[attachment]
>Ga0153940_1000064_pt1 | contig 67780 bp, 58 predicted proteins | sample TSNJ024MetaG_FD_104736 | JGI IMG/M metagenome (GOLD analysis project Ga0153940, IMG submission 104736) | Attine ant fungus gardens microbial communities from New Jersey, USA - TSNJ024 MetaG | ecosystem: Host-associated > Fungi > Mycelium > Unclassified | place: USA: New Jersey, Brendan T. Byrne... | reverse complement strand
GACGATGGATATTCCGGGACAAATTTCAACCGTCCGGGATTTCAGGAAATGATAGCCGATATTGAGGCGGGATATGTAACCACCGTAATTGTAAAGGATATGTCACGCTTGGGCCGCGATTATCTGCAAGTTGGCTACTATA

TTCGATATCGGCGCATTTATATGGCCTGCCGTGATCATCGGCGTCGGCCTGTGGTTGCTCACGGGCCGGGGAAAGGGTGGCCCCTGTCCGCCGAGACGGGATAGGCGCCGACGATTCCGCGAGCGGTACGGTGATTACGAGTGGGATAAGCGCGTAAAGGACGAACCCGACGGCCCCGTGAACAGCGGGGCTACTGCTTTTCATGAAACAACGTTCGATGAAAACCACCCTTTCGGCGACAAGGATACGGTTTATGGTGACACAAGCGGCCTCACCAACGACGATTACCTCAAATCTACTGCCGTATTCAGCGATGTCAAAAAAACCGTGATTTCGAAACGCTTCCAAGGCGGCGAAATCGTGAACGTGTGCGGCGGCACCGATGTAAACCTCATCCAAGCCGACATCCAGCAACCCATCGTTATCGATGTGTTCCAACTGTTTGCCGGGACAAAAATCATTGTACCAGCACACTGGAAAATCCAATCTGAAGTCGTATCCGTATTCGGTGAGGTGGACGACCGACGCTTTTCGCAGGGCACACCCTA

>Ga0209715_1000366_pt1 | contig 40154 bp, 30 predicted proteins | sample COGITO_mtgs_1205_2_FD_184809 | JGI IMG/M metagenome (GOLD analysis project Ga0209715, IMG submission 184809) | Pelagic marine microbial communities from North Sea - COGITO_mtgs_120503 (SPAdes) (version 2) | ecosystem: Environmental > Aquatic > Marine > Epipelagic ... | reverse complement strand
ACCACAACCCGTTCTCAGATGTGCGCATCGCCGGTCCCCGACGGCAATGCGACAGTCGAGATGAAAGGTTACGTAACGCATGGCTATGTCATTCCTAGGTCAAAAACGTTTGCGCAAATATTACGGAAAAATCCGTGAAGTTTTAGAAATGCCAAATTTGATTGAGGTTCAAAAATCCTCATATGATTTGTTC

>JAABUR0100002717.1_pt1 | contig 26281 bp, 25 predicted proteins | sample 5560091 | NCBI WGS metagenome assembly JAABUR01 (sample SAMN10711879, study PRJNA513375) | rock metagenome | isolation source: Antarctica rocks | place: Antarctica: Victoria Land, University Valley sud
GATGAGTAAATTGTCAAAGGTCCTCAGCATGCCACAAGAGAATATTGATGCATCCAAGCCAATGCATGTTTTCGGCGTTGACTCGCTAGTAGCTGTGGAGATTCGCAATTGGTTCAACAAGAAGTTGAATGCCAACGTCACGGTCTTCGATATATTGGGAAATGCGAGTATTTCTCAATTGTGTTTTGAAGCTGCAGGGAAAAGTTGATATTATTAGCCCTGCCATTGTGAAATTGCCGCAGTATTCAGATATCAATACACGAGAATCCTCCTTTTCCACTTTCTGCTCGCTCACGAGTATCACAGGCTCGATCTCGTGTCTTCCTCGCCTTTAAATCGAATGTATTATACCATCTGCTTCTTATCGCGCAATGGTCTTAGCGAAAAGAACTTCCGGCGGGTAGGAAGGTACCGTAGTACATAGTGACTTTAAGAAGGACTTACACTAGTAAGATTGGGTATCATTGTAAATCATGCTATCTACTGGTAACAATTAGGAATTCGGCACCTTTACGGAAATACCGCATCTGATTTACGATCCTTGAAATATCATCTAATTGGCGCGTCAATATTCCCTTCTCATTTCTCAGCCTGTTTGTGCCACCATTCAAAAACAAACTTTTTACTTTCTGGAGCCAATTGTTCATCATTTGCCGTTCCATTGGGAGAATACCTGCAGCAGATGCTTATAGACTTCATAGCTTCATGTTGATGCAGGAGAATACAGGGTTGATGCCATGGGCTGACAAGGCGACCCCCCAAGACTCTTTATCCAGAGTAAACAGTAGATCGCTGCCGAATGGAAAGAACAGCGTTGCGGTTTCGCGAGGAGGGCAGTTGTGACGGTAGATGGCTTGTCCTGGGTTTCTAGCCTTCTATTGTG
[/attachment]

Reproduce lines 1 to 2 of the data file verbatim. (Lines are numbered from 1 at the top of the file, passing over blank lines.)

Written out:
>Ga0153940_1000064_pt1 | contig 67780 bp, 58 predicted proteins | sample TSNJ024MetaG_FD_104736 | JGI IMG/M metagenome (GOLD analysis project Ga0153940, IMG submission 104736) | Attine ant fungus gardens microbial communities from New Jersey, USA - TSNJ024 MetaG | ecosystem: Host-associated > Fungi > Mycelium > Unclassified | place: USA: New Jersey, Brendan T. Byrne... | reverse complement strand
GACGATGGATATTCCGGGACAAATTTCAACCGTCCGGGATTTCAGGAAATGATAGCCGATATTGAGGCGGGATATGTAACCACCGTAATTGTAAAGGATATGTCACGCTTGGGCCGCGATTATCTGCAAGTTGGCTACTATA